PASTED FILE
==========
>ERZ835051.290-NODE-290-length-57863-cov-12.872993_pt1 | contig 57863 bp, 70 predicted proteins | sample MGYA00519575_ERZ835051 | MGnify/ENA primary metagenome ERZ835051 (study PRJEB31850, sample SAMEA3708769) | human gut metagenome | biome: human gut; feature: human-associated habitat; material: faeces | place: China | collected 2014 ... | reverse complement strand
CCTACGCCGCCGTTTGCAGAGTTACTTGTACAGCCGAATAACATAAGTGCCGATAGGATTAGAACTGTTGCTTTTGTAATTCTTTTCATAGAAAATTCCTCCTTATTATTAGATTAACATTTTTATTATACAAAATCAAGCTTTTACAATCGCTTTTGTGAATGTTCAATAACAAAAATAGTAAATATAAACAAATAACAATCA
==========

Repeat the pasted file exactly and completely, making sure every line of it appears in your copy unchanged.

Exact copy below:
>ERZ835051.290-NODE-290-length-57863-cov-12.872993_pt1 | contig 57863 bp, 70 predicted proteins | sample MGYA00519575_ERZ835051 | MGnify/ENA primary metagenome ERZ835051 (study PRJEB31850, sample SAMEA3708769) | human gut metagenome | biome: human gut; feature: human-associated habitat; material: faeces | place: China | collected 2014 ... | reverse complement strand
CCTACGCCGCCGTTTGCAGAGTTACTTGTACAGCCGAATAACATAAGTGCCGATAGGATTAGAACTGTTGCTTTTGTAATTCTTTTCATAGAAAATTCCTCCTTATTATTAGATTAACATTTTTATTATACAAAATCAAGCTTTTACAATCGCTTTTGTGAATGTTCAATAACAAAAATAGTAAATATAAACAAATAACAATCA